Why data science is important for the built environment
Why building industry professionals should learn how to code
A jump start in the Python Programming Language
Overview of the Pandas data analysis library
Guidance in the loading, processing, and merging of data
Visualization of data from buildings
Basic machine learning concepts applied to building data
Examples of parametric analysis for the integrated design process
Examples of how to process time-series data from IoT sensors
Examples of analysis of thermal comfort data from occupants
Numerous starting points for using data science in other building-related tasks
The building industry is exploding with data sources that impact the energy performance of the built environment and health and well-being of occupants. Spreadsheets just don’t cut it anymore as the sole analytics tool for professionals in this field. Participating in mainstream data science courses might provide skills such as programming and statistics, however the applied context to buildings is missing, which is the most important part for beginners.
This course focuses on the development of data science skills for professionals specifically in the built environment sector. It targets architects, engineers, construction and facilities managers with little or no previous programming experience. An introduction to data science skills is given in the context of the building life cycle phases. Participants will use large, open data sets from the design, construction, and operations of buildings to learn and practice data science techniques.
Essentially this course is designed to add new tools and skills to supplement spreadsheets. Major technical topics include data loading, processing, visualization, and basic machine learning using the Python programming language, the Pandas data analytics and sci-kit learn machine learning libraries, and the web-based Colaboratory environment. In addition, the course will provide numerous learning paths for various built environment-related tasks to facilitate further growth.
Week 1: Introduction to Course and Python Fundamentals – In this introduction, an overview of key Python concepts is covered as well as the motivating factors for building industry professionals to learn to code. The NZEB at the NUS School of Design and Environment is introduced as an example of a building that uses various data science-related technologies in its design, construction, and operations.
Week 2: Introduction to the Pandas Data Analytics Library and Design Phase Application Examples – The foundational functions of Pandas are demonstrated in the context of the integrated design process through the processing of data from parametric EnergyPlus models. Further future learning path examples are introduced for the Design Phase including building information modeling (BIM) using Revit or Rhino, spatial analytics, and building performance modeling Python libraries.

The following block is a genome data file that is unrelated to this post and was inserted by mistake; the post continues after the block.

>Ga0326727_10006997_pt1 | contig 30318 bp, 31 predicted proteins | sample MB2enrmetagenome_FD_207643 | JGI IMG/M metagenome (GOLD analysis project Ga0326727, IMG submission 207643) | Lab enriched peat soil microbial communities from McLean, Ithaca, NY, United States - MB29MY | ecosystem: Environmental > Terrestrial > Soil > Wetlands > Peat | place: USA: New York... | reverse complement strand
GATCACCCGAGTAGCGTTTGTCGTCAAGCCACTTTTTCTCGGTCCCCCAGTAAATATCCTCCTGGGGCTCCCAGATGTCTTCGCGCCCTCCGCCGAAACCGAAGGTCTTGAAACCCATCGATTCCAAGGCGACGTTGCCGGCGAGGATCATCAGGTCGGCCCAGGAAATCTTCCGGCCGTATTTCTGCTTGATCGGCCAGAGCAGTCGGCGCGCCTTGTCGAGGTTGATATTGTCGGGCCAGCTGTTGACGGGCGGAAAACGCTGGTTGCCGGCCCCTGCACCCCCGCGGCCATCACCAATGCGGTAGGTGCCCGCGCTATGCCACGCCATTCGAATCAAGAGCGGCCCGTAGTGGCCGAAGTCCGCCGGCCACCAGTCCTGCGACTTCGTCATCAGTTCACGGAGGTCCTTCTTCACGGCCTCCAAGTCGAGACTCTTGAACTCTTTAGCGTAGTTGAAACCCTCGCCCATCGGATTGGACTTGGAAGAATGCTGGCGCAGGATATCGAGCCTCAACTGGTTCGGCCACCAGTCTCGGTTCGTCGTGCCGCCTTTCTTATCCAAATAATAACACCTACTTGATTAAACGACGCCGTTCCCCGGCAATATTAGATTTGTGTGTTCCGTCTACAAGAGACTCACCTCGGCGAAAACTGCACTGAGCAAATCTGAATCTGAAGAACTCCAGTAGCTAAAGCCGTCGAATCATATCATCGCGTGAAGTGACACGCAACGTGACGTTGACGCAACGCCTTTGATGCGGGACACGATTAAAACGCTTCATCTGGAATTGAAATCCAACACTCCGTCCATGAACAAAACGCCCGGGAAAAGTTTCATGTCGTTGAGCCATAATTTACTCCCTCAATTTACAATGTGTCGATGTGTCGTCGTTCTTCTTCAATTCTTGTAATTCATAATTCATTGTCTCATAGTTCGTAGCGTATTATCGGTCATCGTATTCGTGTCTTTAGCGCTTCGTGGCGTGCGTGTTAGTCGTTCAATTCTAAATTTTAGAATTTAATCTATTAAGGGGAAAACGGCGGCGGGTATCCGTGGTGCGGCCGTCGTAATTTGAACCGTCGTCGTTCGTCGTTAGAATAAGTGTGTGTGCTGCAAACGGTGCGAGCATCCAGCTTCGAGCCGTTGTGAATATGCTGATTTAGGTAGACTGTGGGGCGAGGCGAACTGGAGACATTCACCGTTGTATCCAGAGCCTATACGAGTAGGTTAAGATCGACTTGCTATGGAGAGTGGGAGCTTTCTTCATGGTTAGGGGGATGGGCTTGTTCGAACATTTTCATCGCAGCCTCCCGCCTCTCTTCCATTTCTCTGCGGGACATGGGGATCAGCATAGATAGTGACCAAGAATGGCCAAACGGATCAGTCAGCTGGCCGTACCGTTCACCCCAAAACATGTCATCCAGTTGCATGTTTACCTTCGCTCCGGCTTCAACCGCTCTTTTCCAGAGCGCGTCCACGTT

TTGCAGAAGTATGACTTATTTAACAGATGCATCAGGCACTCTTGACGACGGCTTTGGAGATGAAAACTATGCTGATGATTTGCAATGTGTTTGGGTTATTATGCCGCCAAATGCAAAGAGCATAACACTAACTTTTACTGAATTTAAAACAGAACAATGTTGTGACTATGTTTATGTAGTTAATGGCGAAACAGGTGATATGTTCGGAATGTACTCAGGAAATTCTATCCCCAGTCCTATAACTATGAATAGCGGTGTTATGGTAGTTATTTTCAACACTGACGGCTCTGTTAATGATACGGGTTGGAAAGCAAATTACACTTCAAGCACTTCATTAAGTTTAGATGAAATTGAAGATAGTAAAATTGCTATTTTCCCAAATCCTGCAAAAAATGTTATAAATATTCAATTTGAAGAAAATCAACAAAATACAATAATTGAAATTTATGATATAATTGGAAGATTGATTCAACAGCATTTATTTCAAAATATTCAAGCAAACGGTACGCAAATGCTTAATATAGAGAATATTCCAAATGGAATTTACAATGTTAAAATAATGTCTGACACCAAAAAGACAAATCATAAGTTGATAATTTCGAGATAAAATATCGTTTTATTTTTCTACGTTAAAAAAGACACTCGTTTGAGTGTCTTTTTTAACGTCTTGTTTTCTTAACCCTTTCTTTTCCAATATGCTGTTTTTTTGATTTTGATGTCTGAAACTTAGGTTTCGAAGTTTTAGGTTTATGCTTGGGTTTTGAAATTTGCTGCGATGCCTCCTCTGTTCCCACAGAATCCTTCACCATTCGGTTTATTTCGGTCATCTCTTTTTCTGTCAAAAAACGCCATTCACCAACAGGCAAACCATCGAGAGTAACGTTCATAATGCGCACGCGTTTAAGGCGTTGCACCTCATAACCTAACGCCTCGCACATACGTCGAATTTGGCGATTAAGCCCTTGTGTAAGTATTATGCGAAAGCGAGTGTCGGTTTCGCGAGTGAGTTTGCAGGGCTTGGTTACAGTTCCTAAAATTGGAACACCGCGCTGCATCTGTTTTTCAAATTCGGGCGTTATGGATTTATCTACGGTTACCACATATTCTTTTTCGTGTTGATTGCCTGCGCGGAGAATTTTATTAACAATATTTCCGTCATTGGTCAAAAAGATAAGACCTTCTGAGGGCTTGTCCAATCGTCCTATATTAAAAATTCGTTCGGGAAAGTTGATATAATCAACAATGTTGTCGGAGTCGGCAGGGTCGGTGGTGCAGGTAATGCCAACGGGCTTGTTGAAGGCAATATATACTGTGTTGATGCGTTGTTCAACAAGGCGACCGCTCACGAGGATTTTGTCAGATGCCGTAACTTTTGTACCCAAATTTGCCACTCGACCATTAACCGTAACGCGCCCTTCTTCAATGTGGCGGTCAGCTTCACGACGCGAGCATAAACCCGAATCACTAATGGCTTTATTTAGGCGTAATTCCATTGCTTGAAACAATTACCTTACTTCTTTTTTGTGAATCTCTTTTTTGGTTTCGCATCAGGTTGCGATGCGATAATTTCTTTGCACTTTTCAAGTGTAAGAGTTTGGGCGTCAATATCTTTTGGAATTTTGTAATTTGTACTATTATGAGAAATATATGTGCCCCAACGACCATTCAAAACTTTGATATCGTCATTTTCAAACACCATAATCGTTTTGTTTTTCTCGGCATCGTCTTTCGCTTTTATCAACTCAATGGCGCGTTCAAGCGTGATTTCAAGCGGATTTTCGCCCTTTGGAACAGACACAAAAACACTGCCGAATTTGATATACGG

Week 3: Pandas Analysis of Time-Series Data from IoT and Construction Phase Application Examples – Time-series analysis Pandas functions are demonstrated in the Construction Phase through the analysis of hourly IoT data from electrical energy meters. Further future learning path examples are introduced for the Construction Phase including project management, building management system (BMS) data analysis, and digital construction such as robotic fabrication.
Week 4: Statistics and Visualization Basics and Operations Phase Application Examples – Various statistical aggregations and visualization techniques using Pandas and the Seaborn library are demonstrated on Operations Phase occupant comfort data from the ASHRAE Thermal Comfort Database II. Further future learning path examples are introduced for the Operations Phase including energy auditing, IoT analysis, and occupant detection and reinforcement learning.
Week 5: Introduction to Machine Learning for the Built Environment – This concluding section gives an overview of the motivations and opportunities for the use of prediction in the built environment. Prediction, classification, and clustering using the sci-kit learn library is demonstrated on electrical meter and occupant comfort data. The course is concluded with suggestions on more in-depth Python, Data Science, and Statistics courses on EDx.
Development of this curriculum was led by Dr. Clayton Miller with support from NUS students Charlene Tan, Chun Fu, James Zhan, Matias Quintana, and Vanessa Neo.